Background and Purpose: Determination of an extreme year from the aspect of the vegetation activity using only meteorological data might be ambiguous and not adequate. Furthermore, in some ecosystems, e.g. forests, the response is not instantly visible, but the effects of the meteorological anomaly can be seen in the following year. The aim of the present paper is to select and characterize typical and anomalous years using satellite-based remote sensing data and meteorological observations during the recent years of 2000-2014 for Central Europe, based on the response of the vegetation. Materials and Methods: In the present study vegetation characteristics were described using remotely sensed official products of the MODerate resolution Imaging Spectroradiometer (MODIS), namely NDVI, EVI, FPAR, LAI, GPP, and NPP, with 8-day temporal and 500 meter spatial resolution for the period of 2000-2014. The corresponding mean temperature and precipitation data (on the same grid) were derived from the Open Database for Climate Change Related Impact Studies in Central Europe (FORESEE) daily meteorological dataset. Land cover specific anomalies of the meteorological and vegetation characteristics were created and averaged on a country-scale, where the distinction between the main land cover types was based on the synergetic use of MODIS land cover and Coordination of Information on the Environment (CORINE) Land Cover 2012 datasets. Results: It has been demonstrated that the anomaly detection based solely on basic meteorological variables is ambiguous since the strength of the anomaly depends on the selected integration time period. In contrast, the effect-based approach exploiting the available, state-of-the-art remote sensing based vegetation indices is a promising tool for the characterization of the anomalous behaviour of the different land cover types. The selection of extreme years was performed in an explicit way using percentile analysis on pixel level. Conclusions: Plant status in terms of both positive and negative anomalies shows strong land cover dependency in Central Europe. This is most likely due to the differences in heat and drought resistance of the vegetation, and species composition. The selection of country-specific extreme years can serve as a basis for forthcoming research.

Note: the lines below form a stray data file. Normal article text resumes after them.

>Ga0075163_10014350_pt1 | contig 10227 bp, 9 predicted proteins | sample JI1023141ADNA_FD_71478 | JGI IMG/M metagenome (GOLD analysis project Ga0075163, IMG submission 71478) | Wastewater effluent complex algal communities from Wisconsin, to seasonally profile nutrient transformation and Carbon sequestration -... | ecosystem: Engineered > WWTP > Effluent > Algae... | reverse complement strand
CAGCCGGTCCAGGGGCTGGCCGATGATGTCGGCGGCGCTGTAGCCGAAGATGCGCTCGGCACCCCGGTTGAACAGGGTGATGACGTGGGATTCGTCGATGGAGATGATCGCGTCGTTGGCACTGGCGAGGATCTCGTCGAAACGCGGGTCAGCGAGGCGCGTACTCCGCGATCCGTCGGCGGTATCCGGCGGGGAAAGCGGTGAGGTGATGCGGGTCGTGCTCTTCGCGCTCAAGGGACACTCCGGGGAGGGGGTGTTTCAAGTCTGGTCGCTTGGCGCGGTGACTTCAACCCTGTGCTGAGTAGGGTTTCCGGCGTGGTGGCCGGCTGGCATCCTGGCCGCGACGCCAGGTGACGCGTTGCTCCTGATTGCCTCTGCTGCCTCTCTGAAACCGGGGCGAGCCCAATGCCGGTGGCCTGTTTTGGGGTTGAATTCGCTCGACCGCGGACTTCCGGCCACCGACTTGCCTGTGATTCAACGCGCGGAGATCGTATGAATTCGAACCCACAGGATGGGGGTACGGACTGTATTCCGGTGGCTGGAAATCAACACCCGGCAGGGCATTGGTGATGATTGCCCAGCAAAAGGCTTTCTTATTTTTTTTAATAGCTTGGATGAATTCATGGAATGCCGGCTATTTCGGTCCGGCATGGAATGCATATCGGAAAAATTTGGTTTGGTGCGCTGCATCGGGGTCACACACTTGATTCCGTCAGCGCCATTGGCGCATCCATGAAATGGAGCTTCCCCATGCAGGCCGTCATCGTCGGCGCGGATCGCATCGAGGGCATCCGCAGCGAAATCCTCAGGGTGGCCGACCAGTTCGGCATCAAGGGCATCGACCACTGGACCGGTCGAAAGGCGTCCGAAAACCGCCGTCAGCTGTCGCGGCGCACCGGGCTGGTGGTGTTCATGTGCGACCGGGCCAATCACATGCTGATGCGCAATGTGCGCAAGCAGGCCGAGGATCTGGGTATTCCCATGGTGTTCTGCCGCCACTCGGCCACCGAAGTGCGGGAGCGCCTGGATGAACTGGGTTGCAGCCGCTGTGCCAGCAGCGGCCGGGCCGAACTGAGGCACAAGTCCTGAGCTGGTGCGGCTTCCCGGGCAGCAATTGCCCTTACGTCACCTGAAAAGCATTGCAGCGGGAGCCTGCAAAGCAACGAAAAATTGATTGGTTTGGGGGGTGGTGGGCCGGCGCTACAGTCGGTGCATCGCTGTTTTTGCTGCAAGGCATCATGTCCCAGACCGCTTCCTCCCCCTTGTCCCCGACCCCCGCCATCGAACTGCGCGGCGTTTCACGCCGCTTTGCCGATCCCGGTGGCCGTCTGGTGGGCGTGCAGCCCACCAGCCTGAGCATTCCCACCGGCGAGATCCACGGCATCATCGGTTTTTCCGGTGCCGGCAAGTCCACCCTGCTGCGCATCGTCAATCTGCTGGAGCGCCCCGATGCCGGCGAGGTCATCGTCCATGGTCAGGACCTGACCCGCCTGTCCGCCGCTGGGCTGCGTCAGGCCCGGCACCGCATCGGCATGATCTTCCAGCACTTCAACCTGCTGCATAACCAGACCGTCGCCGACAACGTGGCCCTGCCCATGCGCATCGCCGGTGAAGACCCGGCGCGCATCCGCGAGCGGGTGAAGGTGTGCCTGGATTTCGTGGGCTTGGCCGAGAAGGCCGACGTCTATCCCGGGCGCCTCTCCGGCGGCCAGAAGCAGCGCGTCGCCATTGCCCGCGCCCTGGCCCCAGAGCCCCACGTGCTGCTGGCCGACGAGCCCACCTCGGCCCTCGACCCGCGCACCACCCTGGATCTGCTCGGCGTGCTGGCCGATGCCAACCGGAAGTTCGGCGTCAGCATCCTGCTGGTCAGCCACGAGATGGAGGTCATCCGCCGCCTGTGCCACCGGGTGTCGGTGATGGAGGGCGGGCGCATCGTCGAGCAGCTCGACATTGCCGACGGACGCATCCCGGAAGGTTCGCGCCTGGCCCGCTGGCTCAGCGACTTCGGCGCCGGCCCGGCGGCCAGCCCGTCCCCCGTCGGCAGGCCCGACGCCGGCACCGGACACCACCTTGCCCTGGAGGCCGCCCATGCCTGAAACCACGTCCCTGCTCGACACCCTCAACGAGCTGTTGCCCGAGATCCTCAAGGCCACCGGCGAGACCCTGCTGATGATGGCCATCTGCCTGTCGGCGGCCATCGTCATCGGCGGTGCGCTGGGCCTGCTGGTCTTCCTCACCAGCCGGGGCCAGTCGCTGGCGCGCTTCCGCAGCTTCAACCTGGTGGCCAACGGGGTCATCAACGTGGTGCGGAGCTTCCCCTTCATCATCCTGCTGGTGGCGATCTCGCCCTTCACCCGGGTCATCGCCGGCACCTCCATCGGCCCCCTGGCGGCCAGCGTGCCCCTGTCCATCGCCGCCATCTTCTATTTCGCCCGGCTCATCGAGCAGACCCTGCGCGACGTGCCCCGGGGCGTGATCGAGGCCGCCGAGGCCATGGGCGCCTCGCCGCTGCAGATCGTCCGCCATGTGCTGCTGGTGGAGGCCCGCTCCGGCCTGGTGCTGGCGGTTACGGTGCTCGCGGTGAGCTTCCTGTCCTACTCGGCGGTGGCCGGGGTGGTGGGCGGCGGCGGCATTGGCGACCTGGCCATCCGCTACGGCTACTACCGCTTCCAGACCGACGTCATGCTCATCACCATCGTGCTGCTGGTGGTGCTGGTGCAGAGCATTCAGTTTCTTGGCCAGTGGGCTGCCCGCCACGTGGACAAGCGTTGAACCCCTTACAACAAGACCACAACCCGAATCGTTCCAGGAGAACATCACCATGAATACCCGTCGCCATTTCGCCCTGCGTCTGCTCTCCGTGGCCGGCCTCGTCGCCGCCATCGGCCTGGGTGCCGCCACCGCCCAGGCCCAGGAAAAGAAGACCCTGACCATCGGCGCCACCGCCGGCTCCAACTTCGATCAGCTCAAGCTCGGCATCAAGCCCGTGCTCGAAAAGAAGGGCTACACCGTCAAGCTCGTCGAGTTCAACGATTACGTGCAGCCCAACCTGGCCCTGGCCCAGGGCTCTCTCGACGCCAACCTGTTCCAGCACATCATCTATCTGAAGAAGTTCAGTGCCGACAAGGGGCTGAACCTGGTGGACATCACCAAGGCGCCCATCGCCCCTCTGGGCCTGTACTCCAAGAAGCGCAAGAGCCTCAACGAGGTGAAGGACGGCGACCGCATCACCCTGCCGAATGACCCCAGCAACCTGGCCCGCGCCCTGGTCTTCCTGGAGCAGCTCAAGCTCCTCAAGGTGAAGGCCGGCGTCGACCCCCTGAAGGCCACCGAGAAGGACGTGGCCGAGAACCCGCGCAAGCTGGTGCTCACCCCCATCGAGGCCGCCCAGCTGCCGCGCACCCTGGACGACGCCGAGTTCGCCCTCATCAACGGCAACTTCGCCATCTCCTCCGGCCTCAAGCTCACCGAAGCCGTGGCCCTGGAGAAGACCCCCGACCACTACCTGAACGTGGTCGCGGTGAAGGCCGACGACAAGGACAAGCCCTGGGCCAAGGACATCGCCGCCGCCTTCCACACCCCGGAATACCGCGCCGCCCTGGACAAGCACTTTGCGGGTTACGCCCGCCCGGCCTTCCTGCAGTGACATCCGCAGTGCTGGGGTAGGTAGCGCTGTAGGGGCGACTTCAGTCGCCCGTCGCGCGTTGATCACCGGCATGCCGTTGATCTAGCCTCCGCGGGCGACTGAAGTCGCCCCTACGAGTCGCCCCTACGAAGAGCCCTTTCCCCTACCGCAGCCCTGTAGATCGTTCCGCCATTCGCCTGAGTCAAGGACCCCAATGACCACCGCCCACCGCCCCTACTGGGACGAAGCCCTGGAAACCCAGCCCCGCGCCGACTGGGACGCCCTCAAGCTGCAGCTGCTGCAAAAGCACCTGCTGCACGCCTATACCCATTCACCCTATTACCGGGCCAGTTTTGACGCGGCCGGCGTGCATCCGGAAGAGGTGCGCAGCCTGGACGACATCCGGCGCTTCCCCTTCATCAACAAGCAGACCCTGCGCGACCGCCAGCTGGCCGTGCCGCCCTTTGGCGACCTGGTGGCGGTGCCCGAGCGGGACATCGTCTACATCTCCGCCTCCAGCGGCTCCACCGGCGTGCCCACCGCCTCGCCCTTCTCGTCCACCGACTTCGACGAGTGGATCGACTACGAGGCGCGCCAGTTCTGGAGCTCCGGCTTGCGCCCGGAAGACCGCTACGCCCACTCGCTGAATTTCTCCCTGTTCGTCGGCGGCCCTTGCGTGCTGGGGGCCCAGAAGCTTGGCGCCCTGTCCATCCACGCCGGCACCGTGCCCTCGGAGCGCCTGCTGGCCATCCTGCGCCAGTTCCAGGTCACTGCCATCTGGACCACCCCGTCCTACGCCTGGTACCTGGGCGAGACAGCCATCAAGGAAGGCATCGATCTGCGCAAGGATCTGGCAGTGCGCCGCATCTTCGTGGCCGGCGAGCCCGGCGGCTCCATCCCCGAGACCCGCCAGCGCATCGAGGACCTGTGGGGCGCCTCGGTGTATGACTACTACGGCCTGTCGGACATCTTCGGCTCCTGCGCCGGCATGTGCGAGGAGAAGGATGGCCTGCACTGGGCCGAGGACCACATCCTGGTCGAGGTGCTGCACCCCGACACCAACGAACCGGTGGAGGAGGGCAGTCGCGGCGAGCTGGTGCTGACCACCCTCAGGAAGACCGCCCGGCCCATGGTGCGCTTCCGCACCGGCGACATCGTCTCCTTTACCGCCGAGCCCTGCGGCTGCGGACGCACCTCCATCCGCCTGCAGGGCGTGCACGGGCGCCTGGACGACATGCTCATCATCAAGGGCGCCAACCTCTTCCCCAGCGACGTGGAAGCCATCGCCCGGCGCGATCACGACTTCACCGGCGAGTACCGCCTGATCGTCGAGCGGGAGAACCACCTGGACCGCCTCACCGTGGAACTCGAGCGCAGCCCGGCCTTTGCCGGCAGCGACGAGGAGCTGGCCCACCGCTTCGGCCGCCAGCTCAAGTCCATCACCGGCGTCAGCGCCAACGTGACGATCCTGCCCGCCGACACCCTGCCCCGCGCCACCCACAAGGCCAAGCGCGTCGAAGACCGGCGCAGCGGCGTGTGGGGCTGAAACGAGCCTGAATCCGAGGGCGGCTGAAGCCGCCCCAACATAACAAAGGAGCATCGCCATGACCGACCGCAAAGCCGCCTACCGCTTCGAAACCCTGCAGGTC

Kern, A., Marjanović, H., Dobor, L., Anić, M., Hlásny, T., & Barcza, Z. (2017). Identification of years with extreme vegetation state in Central Europe based on remote sensing and meteorological data. South-East European Forestry, 8(1), 1–20. https://doi.org/10.15177/seefor.17-05